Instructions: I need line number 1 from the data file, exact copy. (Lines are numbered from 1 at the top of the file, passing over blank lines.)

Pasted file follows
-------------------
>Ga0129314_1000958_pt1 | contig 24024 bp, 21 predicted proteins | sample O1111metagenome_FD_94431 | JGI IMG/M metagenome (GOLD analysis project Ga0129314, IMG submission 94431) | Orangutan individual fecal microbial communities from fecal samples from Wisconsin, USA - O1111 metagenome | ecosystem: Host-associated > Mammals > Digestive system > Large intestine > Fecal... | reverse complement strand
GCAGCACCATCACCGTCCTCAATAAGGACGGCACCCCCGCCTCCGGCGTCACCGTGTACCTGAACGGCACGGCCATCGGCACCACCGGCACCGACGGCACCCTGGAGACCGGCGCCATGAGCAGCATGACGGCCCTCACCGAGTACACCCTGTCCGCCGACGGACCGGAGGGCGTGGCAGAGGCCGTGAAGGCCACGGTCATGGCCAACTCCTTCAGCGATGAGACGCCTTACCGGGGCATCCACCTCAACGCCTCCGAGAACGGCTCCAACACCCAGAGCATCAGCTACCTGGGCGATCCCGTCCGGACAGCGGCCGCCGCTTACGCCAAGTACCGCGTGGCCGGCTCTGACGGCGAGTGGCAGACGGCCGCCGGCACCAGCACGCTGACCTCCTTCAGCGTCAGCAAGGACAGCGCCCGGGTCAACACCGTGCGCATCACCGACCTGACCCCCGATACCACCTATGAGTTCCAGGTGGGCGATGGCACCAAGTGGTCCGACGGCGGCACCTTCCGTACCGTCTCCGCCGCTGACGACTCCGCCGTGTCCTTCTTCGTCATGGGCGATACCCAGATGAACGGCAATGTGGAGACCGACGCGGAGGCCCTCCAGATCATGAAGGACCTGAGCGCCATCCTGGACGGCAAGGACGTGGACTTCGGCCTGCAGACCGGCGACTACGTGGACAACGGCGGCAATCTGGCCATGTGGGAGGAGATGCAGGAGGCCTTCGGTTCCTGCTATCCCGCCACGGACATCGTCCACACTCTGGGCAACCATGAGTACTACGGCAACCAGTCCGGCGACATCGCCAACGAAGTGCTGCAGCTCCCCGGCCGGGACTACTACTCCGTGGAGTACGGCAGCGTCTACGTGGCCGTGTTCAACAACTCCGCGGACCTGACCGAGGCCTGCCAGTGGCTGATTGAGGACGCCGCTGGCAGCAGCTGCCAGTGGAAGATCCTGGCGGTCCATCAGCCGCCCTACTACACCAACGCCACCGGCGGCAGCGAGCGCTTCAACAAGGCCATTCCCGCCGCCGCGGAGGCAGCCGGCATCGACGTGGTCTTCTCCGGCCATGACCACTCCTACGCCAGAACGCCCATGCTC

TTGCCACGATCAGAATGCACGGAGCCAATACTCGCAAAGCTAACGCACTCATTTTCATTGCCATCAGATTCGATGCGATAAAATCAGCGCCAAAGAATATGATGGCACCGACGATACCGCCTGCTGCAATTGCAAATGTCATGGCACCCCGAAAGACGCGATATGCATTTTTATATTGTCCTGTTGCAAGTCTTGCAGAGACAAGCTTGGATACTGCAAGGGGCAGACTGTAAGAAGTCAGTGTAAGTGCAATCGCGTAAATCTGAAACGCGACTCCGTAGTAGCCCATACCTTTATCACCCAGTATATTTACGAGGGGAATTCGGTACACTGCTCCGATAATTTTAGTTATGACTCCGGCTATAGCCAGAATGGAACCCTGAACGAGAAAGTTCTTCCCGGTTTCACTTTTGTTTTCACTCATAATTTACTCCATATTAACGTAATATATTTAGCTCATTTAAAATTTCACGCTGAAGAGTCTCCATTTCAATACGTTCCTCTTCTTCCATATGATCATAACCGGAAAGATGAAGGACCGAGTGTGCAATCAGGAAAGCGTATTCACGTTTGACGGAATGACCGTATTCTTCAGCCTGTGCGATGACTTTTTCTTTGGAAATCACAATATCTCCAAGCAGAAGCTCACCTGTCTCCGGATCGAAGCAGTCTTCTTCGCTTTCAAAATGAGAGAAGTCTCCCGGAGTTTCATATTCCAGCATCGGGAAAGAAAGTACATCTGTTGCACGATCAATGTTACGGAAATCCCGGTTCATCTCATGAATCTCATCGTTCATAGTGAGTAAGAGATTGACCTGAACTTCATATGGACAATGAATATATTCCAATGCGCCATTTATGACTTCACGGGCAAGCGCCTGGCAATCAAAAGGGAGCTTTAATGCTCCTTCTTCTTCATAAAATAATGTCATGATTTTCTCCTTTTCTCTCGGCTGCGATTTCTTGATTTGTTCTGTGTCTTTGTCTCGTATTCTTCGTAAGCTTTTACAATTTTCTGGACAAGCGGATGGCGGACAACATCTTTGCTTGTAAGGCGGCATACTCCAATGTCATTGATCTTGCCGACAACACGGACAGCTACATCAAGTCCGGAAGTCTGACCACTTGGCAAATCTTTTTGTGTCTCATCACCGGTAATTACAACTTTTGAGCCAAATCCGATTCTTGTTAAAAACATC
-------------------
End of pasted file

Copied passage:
>Ga0129314_1000958_pt1 | contig 24024 bp, 21 predicted proteins | sample O1111metagenome_FD_94431 | JGI IMG/M metagenome (GOLD analysis project Ga0129314, IMG submission 94431) | Orangutan individual fecal microbial communities from fecal samples from Wisconsin, USA - O1111 metagenome | ecosystem: Host-associated > Mammals > Digestive system > Large intestine > Fecal... | reverse complement strand